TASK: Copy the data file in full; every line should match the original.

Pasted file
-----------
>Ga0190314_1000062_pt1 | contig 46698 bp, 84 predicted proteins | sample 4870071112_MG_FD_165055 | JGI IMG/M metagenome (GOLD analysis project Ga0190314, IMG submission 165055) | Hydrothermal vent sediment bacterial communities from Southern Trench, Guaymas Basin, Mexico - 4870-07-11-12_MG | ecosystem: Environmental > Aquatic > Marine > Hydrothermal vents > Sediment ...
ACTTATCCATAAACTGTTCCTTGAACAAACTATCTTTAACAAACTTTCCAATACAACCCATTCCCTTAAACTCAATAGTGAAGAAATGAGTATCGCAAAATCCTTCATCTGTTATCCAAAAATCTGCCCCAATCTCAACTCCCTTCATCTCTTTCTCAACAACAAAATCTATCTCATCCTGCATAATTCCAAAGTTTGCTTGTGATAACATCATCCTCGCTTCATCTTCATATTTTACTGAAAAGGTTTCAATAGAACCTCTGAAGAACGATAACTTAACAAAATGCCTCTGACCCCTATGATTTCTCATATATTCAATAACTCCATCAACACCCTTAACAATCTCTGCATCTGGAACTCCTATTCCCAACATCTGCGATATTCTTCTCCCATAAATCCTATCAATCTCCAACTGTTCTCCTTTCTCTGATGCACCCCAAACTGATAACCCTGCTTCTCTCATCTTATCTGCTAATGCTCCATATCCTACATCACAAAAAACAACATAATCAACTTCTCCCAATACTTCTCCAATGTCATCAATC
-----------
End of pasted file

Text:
>Ga0190314_1000062_pt1 | contig 46698 bp, 84 predicted proteins | sample 4870071112_MG_FD_165055 | JGI IMG/M metagenome (GOLD analysis project Ga0190314, IMG submission 165055) | Hydrothermal vent sediment bacterial communities from Southern Trench, Guaymas Basin, Mexico - 4870-07-11-12_MG | ecosystem: Environmental > Aquatic > Marine > Hydrothermal vents > Sediment ...
ACTTATCCATAAACTGTTCCTTGAACAAACTATCTTTAACAAACTTTCCAATACAACCCATTCCCTTAAACTCAATAGTGAAGAAATGAGTATCGCAAAATCCTTCATCTGTTATCCAAAAATCTGCCCCAATCTCAACTCCCTTCATCTCTTTCTCAACAACAAAATCTATCTCATCCTGCATAATTCCAAAGTTTGCTTGTGATAACATCATCCTCGCTTCATCTTCATATTTTACTGAAAAGGTTTCAATAGAACCTCTGAAGAACGATAACTTAACAAAATGCCTCTGACCCCTATGATTTCTCATATATTCAATAACTCCATCAACACCCTTAACAATCTCTGCATCTGGAACTCCTATTCCCAACATCTGCGATATTCTTCTCCCATAAATCCTATCAATCTCCAACTGTTCTCCTTTCTCTGATGCACCCCAAACTGATAACCCTGCTTCTCTCATCTTATCTGCTAATGCTCCATATCCTACATCACAAAAAACAACATAATCAACTTCTCCCAATACTTCTCCAATGTCATCAATC